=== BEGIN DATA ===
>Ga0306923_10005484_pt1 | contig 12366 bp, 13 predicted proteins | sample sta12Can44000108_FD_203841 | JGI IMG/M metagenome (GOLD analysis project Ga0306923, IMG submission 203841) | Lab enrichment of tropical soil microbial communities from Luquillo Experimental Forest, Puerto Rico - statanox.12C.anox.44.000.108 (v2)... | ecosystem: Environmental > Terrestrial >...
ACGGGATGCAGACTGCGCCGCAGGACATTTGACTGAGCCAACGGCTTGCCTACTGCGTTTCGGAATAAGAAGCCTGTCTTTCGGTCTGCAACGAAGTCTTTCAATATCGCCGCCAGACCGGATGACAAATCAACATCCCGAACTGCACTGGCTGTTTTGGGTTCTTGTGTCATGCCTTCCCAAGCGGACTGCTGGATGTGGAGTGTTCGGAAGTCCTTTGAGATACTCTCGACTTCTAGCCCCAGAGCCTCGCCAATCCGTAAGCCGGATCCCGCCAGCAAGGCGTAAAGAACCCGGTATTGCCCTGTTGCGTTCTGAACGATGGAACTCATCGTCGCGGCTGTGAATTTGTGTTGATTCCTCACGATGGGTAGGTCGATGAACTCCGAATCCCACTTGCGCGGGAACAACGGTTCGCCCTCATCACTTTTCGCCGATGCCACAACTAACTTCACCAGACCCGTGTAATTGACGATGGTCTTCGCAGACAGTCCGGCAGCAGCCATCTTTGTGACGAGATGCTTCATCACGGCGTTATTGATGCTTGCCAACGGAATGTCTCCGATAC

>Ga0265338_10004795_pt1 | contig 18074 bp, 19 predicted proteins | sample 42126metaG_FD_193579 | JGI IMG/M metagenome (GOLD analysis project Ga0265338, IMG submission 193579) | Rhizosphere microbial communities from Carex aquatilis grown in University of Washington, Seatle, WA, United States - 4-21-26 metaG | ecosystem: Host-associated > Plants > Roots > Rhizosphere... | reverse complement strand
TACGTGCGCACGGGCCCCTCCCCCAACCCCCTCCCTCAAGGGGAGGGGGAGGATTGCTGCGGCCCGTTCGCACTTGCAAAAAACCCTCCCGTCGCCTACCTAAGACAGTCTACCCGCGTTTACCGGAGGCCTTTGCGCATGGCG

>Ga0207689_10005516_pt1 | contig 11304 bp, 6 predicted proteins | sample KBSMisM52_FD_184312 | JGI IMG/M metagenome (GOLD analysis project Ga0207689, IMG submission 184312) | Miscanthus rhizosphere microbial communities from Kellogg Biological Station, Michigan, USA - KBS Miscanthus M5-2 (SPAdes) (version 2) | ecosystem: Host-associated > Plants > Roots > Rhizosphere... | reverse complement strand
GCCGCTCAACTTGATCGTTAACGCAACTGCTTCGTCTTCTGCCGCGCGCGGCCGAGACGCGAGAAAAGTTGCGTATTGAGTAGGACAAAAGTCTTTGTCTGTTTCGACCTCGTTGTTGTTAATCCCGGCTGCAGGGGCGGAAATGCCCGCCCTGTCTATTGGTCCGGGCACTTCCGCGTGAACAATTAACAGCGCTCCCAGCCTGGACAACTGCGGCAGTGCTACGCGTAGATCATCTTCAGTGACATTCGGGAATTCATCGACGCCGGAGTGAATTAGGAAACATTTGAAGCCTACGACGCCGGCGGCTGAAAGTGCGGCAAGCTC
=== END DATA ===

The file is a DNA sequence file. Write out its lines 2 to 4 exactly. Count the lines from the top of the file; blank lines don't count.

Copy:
ACGGGATGCAGACTGCGCCGCAGGACATTTGACTGAGCCAACGGCTTGCCTACTGCGTTTCGGAATAAGAAGCCTGTCTTTCGGTCTGCAACGAAGTCTTTCAATATCGCCGCCAGACCGGATGACAAATCAACATCCCGAACTGCACTGGCTGTTTTGGGTTCTTGTGTCATGCCTTCCCAAGCGGACTGCTGGATGTGGAGTGTTCGGAAGTCCTTTGAGATACTCTCGACTTCTAGCCCCAGAGCCTCGCCAATCCGTAAGCCGGATCCCGCCAGCAAGGCGTAAAGAACCCGGTATTGCCCTGTTGCGTTCTGAACGATGGAACTCATCGTCGCGGCTGTGAATTTGTGTTGATTCCTCACGATGGGTAGGTCGATGAACTCCGAATCCCACTTGCGCGGGAACAACGGTTCGCCCTCATCACTTTTCGCCGATGCCACAACTAACTTCACCAGACCCGTGTAATTGACGATGGTCTTCGCAGACAGTCCGGCAGCAGCCATCTTTGTGACGAGATGCTTCATCACGGCGTTATTGATGCTTGCCAACGGAATGTCTCCGATAC

>Ga0265338_10004795_pt1 | contig 18074 bp, 19 predicted proteins | sample 42126metaG_FD_193579 | JGI IMG/M metagenome (GOLD analysis project Ga0265338, IMG submission 193579) | Rhizosphere microbial communities from Carex aquatilis grown in University of Washington, Seatle, WA, United States - 4-21-26 metaG | ecosystem: Host-associated > Plants > Roots > Rhizosphere... | reverse complement strand
TACGTGCGCACGGGCCCCTCCCCCAACCCCCTCCCTCAAGGGGAGGGGGAGGATTGCTGCGGCCCGTTCGCACTTGCAAAAAACCCTCCCGTCGCCTACCTAAGACAGTCTACCCGCGTTTACCGGAGGCCTTTGCGCATGGCG